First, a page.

Sunday, June 24, 2007

Roatan, Honduras Bay Island

Hole in the Wall

After a few days in Guanaja, we moved on to Roatan, further west. Had heard of a good anchorage in Jonesville, also referred to as Bodden Bight. On Sundays, a spot called Hole In The Wall, puts out a spread including steak and lobster for $15 each. Well, it was Sunday morning when we arrived, so the dingy was put to quick use. The food ended up now costing $20, but it was a fine meal and cruisers and expatriots from the area crowded the joint.

The owner had a cool modified cayuga...a dug out log with mods to make it look like one of the old 'Commuter Boats" of the twenties and thirties. Twas powered by an 18 hp Briggs and Straton air cooled engine-no transmission.

The harbor offered good holding and there was plenty of room at this time of year. Most of the cruisers had already headed for their Hurricane Hole of choice. The few remaining were preparing. Peter Schmit (CSY designer)and wife, had their Crazy Horse anchored close to the village. We stopped by for a visit, but the poor guy was fighting a flu or something for a week and still not up and around.

Birthday b
oy kickin' back.

A blustery front held us at bay for a few days and seas outside the harbor were still stacked, so we played around by dingy. Interesting cuts had been made in the mangroves, creating canals of shallow water between the Bights, or harbors. This is how the local traffic gets around with a degree of safety.

Stilt housing is the local norm...with the exception of the monsters being built by the expatriot community.

A gent named Larry owned another small waterfront spot he called a marina, but as such, was not much more than a T dock for 2 boats. Larry offered wireless connections for a dollar a day and had a comfortable artsy, even whimsical location open to cruisers. $2 washing machine etc. He was interesting to talk to and we got to play with his new pup. The Hole in the Wall restaurant served breakfast and lunch, but shut down in the evening.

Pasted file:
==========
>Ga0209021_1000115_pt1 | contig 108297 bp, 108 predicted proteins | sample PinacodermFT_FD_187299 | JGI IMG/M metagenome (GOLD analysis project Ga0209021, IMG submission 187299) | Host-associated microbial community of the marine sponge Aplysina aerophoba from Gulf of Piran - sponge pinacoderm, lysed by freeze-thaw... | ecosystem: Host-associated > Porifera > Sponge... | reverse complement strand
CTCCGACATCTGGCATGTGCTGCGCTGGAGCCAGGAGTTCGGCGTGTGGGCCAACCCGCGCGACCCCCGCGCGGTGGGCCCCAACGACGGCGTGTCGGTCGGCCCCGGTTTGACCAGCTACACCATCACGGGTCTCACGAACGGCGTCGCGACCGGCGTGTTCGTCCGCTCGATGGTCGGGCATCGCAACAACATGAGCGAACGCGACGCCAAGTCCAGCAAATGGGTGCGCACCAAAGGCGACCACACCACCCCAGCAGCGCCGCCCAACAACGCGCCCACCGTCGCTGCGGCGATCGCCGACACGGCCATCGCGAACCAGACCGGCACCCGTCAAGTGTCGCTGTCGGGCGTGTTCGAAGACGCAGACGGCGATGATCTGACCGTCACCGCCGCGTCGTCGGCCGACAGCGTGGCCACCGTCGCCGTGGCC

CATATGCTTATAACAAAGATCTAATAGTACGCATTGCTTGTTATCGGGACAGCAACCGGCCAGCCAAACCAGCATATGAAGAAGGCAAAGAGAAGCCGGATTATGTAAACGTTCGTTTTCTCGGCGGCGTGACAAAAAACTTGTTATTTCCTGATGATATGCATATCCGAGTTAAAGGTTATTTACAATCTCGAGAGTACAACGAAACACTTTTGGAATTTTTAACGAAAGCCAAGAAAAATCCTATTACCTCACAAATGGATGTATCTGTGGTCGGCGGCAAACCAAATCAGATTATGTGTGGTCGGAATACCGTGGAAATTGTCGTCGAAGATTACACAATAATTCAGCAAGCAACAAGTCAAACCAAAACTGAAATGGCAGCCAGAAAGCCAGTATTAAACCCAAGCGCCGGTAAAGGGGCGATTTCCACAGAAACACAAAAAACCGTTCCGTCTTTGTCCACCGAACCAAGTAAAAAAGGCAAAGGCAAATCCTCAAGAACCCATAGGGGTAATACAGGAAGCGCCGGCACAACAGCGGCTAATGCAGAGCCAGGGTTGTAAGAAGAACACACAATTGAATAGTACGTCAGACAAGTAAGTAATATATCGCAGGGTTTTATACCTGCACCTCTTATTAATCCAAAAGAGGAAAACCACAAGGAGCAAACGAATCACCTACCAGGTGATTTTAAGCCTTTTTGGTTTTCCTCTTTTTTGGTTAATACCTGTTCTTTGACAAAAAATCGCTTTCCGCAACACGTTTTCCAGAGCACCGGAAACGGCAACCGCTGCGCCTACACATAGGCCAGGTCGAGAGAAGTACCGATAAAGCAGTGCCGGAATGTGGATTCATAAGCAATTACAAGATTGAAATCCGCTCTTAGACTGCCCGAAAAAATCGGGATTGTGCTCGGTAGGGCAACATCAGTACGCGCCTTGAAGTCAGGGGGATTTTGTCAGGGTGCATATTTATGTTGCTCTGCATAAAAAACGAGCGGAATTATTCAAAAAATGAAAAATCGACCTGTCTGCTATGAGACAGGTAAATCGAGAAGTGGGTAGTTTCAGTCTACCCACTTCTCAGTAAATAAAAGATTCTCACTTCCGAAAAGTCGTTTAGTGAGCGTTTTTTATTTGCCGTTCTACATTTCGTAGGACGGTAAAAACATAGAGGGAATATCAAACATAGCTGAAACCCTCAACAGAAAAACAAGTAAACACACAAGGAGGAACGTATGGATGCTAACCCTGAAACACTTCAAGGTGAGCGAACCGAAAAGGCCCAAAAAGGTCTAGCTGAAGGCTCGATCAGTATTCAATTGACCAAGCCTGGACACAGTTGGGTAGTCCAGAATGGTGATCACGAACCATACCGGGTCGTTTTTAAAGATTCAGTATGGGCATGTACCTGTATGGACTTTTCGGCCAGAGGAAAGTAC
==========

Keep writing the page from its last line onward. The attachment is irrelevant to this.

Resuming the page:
On shore, there was a local grocery/dollar store owned by Dave Jones and family. Suprisingly good selection of what might be needed. Dave was gracious enough to offer to have his son take us into Coxen Hole, another anchorage/village, to get US $ from an ATM. I was running low and needed cash to clear into the next country, Guatemala.
The next day, it ended up he and his son drove us around for cash and essentials, as they also had some resupplying of materials to accomplish.

Much beautiful land is available but sadly much if it is also being bulldozed for developement.

Dave was also the president of the Honduran Commercial Fishing Association so we had an informative ride that day. One of their biggest problems is 'over fishing'... Same problem as most anywhere. This was evidenced by the lobster tail at the Hole in the Wall, being 3" long. They are harvesting their 'Breeding Stock"!
This year had been their worst year of fishing and many boats are wondering if they can get out again, especially concerning were worries about the high cost of fuel. What's new!

A front of blustery weather held us from moving on for a few days, but we explored locally with the Avon and chilled out, getting lots of good food and rest. When the weather gave us an opening, we scooted down to Cayos Cochinos more near the mainland. The area is supposed to have great snorkling amongst the reefs. The entire area is now a park, with anchoring prohibited. A few local dive operations now exist, taking tourists wherever needed.

Memory Rose at anchor in Cayos Cochinos

Some moorings are available and although we were later told they were screwed into the bottom, the lines they used were small and of poor quality, the floats were plastic anti freeze type containers. We did not know of the rules when we came in and anchored where Nigel Calder's book suggests, in a pocket in the NW corner of Cayos Grande. There was a grass bottom but no coral around so we planted ourselves there. For the few days we were anchored, within sight of the 'rangers' and saying hello to them everday, no one suggested we move.

We found the diving fair to poor in the immediate area of Cayo Grande. The water was relatively clear, the coral dissappointing and the sea life minimal.

Onward to Utila.

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